On our most recent CELTA course in Munich, some of the trainees seemed to have a problem with the stages a lesson should include so I’ve tried to break down the basic stages for different lesson types.Continue reading “A Guide to Lesson Planning: Basic Stages”
Worried about receiving a not to standard grade?
Have you taught a CELTA teaching practice lesson and the grade was not to standard (NTS)? Are you concerned as to what this might mean? Let me put your mind at ease.Continue reading “CELTA Grading – not to standard”
Do everything you can to get ready for the CELTA course to ensure it is a good experience.
We often get asked by CELTA candidates what they should do to prepare for the course. This was one of the reasons we decided to write The Ultimate Guide to CELTA so of course our first answer is to buy the book but for those of you who can’t wait for the book to arrive here are some pointers to help you get started.Continue reading “How to prepare for your CELTA Course”
Technophobe or Technophile? Are you already using technology in the classroom?
On our CELTA courses it has often fallen to me to deliver our session on using technology in the classroom. Not that I am in any way an expert on this subject but perhaps my love of a good gadget has swayed my colleagues into thinking I know what I’m talking about. Often, however, I find myself talking about a topic on which the trainees know more than me. This is of course not a problem, as good teaching practice suggests, I draw on their knowledge and use it to my (our) advantage.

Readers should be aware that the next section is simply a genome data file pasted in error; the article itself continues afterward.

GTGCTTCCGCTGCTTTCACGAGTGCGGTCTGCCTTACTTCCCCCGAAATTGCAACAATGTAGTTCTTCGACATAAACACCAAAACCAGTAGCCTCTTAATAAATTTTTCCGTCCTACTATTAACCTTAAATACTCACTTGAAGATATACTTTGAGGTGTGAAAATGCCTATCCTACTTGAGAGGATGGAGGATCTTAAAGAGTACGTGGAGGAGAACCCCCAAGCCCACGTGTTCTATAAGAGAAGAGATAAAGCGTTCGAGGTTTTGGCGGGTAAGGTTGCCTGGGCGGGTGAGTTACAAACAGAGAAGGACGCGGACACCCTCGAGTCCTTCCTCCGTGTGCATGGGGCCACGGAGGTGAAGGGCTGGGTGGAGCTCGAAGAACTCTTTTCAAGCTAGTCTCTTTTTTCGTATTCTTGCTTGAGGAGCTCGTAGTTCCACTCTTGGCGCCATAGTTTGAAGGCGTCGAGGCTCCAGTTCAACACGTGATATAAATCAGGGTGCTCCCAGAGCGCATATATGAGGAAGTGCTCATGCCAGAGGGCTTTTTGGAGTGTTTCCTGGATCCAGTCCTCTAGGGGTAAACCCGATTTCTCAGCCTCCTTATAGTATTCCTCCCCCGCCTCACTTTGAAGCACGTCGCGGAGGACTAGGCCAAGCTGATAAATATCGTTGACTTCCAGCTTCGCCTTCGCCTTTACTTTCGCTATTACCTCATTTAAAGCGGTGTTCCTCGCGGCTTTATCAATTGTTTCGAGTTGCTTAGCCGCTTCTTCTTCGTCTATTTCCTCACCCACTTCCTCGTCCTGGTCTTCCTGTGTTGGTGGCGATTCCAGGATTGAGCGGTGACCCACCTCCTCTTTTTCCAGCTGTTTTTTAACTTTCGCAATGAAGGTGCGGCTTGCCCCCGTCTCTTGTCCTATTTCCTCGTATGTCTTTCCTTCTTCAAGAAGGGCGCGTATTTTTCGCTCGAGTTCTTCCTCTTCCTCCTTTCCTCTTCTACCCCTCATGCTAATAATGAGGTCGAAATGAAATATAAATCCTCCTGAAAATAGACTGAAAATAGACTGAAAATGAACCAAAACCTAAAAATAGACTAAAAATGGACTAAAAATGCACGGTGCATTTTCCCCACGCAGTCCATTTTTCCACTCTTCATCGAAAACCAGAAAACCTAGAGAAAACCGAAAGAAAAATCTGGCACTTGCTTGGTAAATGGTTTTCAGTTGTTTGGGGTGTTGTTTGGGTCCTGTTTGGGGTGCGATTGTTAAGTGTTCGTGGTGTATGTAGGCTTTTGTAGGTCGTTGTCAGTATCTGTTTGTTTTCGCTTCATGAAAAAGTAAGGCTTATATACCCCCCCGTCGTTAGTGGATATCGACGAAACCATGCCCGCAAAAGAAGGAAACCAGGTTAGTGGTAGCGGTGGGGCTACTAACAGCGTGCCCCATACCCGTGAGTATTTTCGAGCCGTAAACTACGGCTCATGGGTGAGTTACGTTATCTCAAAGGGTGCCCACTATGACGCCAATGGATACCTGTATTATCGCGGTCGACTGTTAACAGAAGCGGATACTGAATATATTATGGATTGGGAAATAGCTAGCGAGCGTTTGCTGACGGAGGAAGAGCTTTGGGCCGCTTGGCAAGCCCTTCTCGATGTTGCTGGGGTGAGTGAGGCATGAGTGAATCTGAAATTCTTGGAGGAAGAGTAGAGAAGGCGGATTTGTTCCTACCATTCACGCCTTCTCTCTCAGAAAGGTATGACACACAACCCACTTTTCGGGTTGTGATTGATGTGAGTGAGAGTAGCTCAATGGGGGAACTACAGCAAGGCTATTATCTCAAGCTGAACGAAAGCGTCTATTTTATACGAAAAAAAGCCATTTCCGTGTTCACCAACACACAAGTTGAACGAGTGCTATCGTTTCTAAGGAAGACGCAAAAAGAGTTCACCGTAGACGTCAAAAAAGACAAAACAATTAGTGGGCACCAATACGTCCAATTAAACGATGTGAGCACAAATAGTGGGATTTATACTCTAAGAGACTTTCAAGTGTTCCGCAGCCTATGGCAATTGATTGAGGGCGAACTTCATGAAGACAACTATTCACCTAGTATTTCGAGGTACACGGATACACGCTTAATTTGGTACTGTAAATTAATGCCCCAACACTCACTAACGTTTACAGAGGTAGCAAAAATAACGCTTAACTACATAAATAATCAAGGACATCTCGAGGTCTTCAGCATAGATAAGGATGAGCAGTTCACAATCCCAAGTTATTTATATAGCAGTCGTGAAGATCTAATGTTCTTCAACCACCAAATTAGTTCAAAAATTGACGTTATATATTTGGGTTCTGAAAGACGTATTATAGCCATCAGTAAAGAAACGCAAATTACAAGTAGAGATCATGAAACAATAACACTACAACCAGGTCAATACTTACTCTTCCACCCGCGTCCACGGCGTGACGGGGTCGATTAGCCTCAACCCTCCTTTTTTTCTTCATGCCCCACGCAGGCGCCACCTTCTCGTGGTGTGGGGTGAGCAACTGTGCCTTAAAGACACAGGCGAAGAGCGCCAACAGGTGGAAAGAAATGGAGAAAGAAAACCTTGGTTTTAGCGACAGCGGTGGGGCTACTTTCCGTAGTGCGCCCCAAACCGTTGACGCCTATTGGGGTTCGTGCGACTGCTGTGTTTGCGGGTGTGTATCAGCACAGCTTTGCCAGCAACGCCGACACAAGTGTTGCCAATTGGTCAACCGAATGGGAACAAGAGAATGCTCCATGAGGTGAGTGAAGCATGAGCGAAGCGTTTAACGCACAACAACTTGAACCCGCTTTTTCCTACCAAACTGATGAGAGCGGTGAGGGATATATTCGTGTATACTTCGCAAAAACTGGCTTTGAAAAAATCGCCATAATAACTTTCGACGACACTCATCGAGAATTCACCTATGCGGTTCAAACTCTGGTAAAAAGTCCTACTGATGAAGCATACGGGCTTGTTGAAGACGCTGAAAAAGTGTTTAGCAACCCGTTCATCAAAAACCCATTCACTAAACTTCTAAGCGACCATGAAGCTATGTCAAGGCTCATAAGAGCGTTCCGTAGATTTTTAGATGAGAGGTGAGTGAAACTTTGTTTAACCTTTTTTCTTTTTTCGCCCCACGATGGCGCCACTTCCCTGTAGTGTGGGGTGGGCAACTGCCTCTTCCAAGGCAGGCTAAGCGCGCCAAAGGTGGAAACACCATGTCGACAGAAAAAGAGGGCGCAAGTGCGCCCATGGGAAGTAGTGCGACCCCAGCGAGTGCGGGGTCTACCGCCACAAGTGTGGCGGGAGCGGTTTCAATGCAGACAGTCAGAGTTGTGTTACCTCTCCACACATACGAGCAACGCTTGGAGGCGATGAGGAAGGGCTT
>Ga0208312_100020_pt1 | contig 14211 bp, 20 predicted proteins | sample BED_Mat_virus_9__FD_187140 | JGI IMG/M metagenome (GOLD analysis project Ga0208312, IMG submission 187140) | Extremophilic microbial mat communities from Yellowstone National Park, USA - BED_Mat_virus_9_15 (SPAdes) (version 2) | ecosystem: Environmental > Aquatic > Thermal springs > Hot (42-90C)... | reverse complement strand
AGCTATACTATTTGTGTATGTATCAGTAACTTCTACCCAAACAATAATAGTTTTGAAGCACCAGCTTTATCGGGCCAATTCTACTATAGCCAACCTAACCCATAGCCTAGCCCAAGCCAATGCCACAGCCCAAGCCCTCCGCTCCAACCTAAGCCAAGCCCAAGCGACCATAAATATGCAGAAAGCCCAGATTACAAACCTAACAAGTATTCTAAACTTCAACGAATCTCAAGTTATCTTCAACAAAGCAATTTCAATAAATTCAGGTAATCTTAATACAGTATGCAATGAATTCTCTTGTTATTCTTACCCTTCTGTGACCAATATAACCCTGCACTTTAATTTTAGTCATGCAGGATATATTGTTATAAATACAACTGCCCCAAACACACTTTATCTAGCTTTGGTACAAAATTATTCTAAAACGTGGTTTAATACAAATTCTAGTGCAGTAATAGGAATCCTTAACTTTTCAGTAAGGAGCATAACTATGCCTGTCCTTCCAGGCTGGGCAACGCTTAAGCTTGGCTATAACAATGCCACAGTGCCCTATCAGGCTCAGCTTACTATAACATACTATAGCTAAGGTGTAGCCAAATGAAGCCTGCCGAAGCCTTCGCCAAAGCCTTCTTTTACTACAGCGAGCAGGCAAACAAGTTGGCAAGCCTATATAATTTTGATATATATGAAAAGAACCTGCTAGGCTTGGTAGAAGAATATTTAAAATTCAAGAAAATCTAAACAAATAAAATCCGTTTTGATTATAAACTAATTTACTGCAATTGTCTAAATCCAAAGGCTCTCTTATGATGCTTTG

In order to try and get one step ahead, or at least in line with the target audience, I picked up a copy of Bringing Technology into the Classroom by Gordon Lewis, published by Oxford University Press.
Listening, like reading, is a passive skill but this does not make it any less important than the active skills of speaking or writing. After all, we cannot have a conversation if we can’t follow what the other person is saying. Think about the following questions related to teaching listening skills and then read on for the answers:
- What types of listening skills do we use?
- Is listening in the classroom more difficult than listening in the real world or vice versa?
- How can we make sure listening in the classroom helps students in the real world? Continue reading “Listening skills in the EFL classroom”